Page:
Reporter’s notebook: 2018: The year of DTC, M&A

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Thursday, January 24, 2019

YARMOUTH, Maine – Two of the most read vendor stories of 2018 concerned Philips (No. 1) and Invacare (No. 5) going direct to cash-paying consumers for their portable oxygen concentrators.

That’s not surprising, of course. HME providers have been on watch for years for manufacturers tip-toeing into the DTC market, much like Inogen did years ago. But they haven’t had anything concrete to go on—until now.

Unlike Inogen, Philips and Invacare are only providing POCs direct to cash-paying customers, whereas Inogen provides them to cash-paying and insurance-holding customers (not to mention sells them to other providers, largely through a private labeler). But providers will be the first to point out that, in the beginning, cash sales was how Inogen dipped its toe in the water, too.

To date, ResMed has towed the line that it will use a go-to-market model that focuses on a “full partnership with our HME customers” when it fully launches its new POC, the Mobi, in early 2019. We’ll soon see.

Speaking of ResMed, another theme that dominated a number of the most read vendor stories was mergers and acquisitions, particularly in the software market. “ResMed buys another software provider,” which detailed the company's efforts to broaden its offerings beyond the HME industry, came in at No. 2. ResMed, as you know, already owns Brightree. Now it also owns HEALTHCAREfirst, which provides software specifically for home health and hospice agencies, and MatrixCare, which provides software for skilled nursing, senior living and private duty facilities.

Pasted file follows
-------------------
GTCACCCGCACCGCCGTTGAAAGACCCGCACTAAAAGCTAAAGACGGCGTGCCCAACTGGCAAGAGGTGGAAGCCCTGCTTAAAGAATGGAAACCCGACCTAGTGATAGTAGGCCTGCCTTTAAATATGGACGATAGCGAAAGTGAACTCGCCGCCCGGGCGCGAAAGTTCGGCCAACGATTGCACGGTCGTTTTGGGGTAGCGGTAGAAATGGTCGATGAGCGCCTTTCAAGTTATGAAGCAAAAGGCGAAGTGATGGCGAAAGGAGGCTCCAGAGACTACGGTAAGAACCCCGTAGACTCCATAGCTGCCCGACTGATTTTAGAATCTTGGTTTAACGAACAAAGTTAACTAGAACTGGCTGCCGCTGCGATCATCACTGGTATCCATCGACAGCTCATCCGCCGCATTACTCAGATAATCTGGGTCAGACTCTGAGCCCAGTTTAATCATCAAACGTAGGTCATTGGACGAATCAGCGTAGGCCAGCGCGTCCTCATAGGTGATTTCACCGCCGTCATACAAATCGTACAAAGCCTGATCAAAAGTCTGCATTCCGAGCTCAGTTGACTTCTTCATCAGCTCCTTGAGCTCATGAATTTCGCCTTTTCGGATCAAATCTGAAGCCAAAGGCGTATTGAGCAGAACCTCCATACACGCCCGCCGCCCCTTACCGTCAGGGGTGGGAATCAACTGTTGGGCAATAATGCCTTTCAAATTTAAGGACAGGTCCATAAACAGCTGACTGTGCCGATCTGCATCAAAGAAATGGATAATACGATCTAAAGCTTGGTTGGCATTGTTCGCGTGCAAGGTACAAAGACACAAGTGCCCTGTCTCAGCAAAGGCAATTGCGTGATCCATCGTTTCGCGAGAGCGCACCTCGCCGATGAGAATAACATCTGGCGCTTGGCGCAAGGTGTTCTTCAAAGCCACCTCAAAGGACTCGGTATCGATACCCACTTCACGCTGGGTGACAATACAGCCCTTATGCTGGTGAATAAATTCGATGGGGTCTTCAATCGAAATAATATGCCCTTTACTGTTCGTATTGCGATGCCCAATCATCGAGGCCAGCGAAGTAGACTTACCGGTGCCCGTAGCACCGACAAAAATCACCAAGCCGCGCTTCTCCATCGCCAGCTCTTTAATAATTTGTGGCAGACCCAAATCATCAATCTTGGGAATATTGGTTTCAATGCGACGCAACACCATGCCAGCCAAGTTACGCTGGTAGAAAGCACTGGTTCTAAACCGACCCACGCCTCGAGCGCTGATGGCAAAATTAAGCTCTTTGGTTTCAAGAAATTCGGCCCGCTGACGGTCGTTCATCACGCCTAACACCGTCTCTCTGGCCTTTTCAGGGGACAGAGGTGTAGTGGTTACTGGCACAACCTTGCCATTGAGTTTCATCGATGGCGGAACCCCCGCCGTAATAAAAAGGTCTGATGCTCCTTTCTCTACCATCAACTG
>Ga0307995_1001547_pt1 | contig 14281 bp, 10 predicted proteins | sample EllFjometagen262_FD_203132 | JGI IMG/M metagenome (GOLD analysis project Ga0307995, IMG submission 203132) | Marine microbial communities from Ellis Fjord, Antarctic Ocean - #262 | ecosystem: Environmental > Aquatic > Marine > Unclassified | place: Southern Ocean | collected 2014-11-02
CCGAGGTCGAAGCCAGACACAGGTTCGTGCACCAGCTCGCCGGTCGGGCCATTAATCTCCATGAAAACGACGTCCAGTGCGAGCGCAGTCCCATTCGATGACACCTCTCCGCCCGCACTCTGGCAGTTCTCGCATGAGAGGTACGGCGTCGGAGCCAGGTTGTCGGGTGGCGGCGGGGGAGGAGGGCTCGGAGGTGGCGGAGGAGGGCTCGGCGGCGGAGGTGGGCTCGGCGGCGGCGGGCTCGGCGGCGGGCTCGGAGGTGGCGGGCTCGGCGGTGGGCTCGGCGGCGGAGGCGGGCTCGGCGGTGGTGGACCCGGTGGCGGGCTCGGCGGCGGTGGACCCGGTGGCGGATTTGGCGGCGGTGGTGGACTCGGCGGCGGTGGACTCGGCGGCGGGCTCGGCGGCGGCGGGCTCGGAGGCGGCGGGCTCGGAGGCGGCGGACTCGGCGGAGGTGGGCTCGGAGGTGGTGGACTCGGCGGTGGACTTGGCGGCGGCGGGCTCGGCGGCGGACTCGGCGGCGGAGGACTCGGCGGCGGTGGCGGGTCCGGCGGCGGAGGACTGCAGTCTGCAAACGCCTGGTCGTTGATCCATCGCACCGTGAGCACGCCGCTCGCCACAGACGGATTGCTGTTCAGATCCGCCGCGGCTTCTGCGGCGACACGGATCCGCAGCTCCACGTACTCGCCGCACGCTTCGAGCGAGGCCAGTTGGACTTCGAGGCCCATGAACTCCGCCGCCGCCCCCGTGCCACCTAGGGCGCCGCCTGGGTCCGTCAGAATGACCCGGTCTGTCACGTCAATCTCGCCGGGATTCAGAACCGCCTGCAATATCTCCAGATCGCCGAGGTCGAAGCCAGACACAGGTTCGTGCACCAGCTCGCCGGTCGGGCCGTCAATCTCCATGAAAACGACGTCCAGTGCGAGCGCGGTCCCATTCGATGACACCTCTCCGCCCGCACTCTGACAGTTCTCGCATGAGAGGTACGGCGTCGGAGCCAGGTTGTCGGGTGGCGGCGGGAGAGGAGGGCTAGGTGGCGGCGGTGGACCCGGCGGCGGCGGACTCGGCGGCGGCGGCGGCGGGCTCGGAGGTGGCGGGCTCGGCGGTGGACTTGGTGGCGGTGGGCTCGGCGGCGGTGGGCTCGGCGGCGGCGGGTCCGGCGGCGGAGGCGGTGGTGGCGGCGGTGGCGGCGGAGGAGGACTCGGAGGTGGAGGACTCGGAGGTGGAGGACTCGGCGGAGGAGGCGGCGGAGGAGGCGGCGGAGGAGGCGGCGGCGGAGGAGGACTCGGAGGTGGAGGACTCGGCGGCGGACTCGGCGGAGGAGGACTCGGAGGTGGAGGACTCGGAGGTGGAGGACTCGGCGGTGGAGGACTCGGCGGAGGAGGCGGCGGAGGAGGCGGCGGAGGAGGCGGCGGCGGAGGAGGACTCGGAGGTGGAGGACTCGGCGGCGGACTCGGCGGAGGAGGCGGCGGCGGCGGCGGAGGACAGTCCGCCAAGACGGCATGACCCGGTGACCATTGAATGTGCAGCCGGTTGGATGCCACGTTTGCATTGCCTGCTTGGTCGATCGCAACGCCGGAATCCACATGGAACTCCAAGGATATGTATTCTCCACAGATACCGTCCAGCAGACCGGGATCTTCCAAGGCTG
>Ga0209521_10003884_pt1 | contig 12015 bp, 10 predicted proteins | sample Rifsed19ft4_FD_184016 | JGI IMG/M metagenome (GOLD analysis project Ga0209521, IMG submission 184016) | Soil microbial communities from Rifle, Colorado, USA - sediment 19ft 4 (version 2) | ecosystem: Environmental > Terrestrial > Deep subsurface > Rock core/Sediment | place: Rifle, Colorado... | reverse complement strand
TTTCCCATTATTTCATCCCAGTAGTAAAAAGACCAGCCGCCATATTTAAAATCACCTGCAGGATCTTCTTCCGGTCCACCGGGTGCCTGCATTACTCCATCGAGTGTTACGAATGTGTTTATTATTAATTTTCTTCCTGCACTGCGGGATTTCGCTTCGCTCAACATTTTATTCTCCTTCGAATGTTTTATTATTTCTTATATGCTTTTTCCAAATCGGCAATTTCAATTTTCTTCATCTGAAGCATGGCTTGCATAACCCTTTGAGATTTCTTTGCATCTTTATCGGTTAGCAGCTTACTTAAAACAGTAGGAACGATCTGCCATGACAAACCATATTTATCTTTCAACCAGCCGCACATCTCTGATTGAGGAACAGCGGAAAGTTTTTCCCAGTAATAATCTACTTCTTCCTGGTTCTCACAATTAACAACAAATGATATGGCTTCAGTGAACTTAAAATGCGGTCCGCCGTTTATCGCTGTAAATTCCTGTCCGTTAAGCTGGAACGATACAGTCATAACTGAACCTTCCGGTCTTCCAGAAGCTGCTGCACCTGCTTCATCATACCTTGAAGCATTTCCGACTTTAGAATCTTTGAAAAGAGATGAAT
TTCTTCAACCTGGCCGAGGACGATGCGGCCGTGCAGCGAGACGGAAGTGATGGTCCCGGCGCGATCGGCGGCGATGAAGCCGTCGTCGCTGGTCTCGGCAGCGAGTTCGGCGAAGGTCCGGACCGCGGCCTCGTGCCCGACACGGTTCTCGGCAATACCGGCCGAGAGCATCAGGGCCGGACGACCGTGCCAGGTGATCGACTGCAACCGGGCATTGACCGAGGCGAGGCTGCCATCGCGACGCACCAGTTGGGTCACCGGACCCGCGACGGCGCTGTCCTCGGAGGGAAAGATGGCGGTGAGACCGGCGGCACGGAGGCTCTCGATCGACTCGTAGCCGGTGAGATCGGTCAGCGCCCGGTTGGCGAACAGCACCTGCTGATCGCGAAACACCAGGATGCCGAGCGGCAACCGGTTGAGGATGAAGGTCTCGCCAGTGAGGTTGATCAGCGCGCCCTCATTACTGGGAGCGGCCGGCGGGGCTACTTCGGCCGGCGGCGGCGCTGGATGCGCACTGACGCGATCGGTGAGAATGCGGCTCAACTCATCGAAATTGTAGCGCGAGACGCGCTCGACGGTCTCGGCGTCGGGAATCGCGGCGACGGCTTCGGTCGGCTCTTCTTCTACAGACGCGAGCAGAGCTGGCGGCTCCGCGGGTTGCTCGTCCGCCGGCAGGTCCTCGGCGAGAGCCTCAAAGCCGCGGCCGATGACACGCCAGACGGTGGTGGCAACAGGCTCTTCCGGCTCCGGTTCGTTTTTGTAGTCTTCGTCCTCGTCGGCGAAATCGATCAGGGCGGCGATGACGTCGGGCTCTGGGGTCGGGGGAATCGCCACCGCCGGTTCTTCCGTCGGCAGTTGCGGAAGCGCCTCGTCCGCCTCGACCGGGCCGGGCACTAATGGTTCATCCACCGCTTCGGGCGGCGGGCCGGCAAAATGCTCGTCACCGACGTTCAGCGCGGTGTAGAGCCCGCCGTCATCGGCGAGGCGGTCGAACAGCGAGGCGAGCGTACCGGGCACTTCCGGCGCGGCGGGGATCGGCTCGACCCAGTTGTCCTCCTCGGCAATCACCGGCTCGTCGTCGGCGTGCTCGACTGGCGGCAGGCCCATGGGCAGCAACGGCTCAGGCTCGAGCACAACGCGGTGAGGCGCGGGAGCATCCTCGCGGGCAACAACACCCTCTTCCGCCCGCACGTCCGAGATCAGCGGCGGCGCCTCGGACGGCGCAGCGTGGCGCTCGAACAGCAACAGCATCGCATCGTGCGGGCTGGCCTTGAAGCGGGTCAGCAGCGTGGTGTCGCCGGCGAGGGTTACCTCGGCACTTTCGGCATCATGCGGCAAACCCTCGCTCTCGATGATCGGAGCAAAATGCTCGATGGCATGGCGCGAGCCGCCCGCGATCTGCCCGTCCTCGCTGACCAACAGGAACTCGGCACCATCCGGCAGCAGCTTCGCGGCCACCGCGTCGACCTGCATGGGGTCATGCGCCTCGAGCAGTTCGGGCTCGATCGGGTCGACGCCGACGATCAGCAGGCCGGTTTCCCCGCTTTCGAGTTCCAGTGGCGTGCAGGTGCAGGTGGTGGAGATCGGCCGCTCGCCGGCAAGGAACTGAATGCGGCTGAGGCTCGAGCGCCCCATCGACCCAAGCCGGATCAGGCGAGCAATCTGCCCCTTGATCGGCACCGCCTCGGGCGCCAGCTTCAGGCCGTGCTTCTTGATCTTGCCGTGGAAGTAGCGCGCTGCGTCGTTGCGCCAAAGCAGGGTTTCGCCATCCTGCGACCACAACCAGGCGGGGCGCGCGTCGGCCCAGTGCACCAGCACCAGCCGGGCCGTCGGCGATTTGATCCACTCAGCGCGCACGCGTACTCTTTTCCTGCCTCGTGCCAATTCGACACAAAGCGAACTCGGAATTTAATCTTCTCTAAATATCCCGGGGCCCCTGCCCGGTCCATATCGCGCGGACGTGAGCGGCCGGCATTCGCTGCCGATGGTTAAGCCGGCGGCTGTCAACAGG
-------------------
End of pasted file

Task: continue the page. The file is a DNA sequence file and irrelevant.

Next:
Also in late 2018, Brightree bought Apacheta, which provides a mobile delivery platform.

ResMed may not have plans to go DTC, but with a growing portfolio of software solutions for the post-acute market and connected devices, it sure is sitting on a pile of provider and customer data. What will it do with all of that data, and will we find out in 2019?

Invacare and its efforts to rebound from a years-long consent decree with the U.S. Food and Drug Administration also made an appearance in the most read vendor stories, much like it has in the past few years. It seems the company can’t catch a break, with slow sales due to changes to Medicare’s competitive bidding program and with an expected increase in tariffs. At press time in late December, Invacare was trading at $3.78; a year earlier, it was trading at $18.50.

The clock’s ticking on Invacare’s goal to hit $100 million in EBITDA by late 2020.